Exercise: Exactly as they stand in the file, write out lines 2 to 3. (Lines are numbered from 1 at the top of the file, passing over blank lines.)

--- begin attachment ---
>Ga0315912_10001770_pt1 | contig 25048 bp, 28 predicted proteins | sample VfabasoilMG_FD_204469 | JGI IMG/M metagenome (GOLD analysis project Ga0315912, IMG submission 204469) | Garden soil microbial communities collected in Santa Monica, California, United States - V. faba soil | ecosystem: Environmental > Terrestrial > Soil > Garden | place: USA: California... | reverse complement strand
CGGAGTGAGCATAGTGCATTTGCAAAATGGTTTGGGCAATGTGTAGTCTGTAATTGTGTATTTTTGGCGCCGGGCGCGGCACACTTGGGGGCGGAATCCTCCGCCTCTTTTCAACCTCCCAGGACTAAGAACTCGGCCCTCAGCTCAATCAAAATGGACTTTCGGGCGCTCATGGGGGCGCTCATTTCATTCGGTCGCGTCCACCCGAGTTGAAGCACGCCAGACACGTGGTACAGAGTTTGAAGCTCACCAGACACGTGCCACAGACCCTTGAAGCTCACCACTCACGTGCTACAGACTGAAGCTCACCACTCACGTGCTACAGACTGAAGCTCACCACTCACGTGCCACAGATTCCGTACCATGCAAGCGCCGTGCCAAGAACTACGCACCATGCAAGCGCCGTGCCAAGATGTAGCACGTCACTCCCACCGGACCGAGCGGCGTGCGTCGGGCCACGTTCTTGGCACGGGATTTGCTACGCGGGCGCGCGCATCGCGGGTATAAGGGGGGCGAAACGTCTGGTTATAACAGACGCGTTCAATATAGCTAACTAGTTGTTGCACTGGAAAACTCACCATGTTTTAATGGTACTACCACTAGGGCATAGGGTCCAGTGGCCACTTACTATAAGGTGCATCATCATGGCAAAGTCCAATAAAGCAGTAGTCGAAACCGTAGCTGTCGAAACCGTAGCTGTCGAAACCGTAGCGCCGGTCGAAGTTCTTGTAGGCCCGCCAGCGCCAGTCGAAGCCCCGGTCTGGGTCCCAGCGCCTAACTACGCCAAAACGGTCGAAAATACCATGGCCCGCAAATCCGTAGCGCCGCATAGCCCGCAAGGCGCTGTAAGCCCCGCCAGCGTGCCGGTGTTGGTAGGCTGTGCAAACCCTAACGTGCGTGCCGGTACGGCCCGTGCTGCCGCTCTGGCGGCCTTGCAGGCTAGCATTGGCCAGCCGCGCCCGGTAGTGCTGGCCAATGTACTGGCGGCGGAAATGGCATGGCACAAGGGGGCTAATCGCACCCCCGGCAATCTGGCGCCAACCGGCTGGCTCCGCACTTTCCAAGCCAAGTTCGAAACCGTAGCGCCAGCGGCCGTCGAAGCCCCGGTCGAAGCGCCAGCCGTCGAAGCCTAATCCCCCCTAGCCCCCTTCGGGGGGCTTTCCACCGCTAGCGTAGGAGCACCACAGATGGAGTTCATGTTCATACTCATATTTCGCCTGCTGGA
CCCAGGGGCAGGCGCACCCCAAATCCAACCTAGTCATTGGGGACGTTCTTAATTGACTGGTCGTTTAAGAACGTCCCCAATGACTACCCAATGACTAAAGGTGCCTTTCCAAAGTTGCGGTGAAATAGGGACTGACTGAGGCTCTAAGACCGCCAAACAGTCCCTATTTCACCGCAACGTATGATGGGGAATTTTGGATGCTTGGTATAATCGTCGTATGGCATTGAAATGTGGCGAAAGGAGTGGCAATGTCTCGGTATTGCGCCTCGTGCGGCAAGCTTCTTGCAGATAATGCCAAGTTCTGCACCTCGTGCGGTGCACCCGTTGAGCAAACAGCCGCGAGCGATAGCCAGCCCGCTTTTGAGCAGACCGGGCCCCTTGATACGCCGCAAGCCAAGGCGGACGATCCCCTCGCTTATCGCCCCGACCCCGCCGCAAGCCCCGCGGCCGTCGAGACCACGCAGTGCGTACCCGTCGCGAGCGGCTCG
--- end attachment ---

CGGAGTGAGCATAGTGCATTTGCAAAATGGTTTGGGCAATGTGTAGTCTGTAATTGTGTATTTTTGGCGCCGGGCGCGGCACACTTGGGGGCGGAATCCTCCGCCTCTTTTCAACCTCCCAGGACTAAGAACTCGGCCCTCAGCTCAATCAAAATGGACTTTCGGGCGCTCATGGGGGCGCTCATTTCATTCGGTCGCGTCCACCCGAGTTGAAGCACGCCAGACACGTGGTACAGAGTTTGAAGCTCACCAGACACGTGCCACAGACCCTTGAAGCTCACCACTCACGTGCTACAGACTGAAGCTCACCACTCACGTGCTACAGACTGAAGCTCACCACTCACGTGCCACAGATTCCGTACCATGCAAGCGCCGTGCCAAGAACTACGCACCATGCAAGCGCCGTGCCAAGATGTAGCACGTCACTCCCACCGGACCGAGCGGCGTGCGTCGGGCCACGTTCTTGGCACGGGATTTGCTACGCGGGCGCGCGCATCGCGGGTATAAGGGGGGCGAAACGTCTGGTTATAACAGACGCGTTCAATATAGCTAACTAGTTGTTGCACTGGAAAACTCACCATGTTTTAATGGTACTACCACTAGGGCATAGGGTCCAGTGGCCACTTACTATAAGGTGCATCATCATGGCAAAGTCCAATAAAGCAGTAGTCGAAACCGTAGCTGTCGAAACCGTAGCTGTCGAAACCGTAGCGCCGGTCGAAGTTCTTGTAGGCCCGCCAGCGCCAGTCGAAGCCCCGGTCTGGGTCCCAGCGCCTAACTACGCCAAAACGGTCGAAAATACCATGGCCCGCAAATCCGTAGCGCCGCATAGCCCGCAAGGCGCTGTAAGCCCCGCCAGCGTGCCGGTGTTGGTAGGCTGTGCAAACCCTAACGTGCGTGCCGGTACGGCCCGTGCTGCCGCTCTGGCGGCCTTGCAGGCTAGCATTGGCCAGCCGCGCCCGGTAGTGCTGGCCAATGTACTGGCGGCGGAAATGGCATGGCACAAGGGGGCTAATCGCACCCCCGGCAATCTGGCGCCAACCGGCTGGCTCCGCACTTTCCAAGCCAAGTTCGAAACCGTAGCGCCAGCGGCCGTCGAAGCCCCGGTCGAAGCGCCAGCCGTCGAAGCCTAATCCCCCCTAGCCCCCTTCGGGGGGCTTTCCACCGCTAGCGTAGGAGCACCACAGATGGAGTTCATGTTCATACTCATATTTCGCCTGCTGGA
CCCAGGGGCAGGCGCACCCCAAATCCAACCTAGTCATTGGGGACGTTCTTAATTGACTGGTCGTTTAAGAACGTCCCCAATGACTACCCAATGACTAAAGGTGCCTTTCCAAAGTTGCGGTGAAATAGGGACTGACTGAGGCTCTAAGACCGCCAAACAGTCCCTATTTCACCGCAACGTATGATGGGGAATTTTGGATGCTTGGTATAATCGTCGTATGGCATTGAAATGTGGCGAAAGGAGTGGCAATGTCTCGGTATTGCGCCTCGTGCGGCAAGCTTCTTGCAGATAATGCCAAGTTCTGCACCTCGTGCGGTGCACCCGTTGAGCAAACAGCCGCGAGCGATAGCCAGCCCGCTTTTGAGCAGACCGGGCCCCTTGATACGCCGCAAGCCAAGGCGGACGATCCCCTCGCTTATCGCCCCGACCCCGCCGCAAGCCCCGCGGCCGTCGAGACCACGCAGTGCGTACCCGTCGCGAGCGGCTCG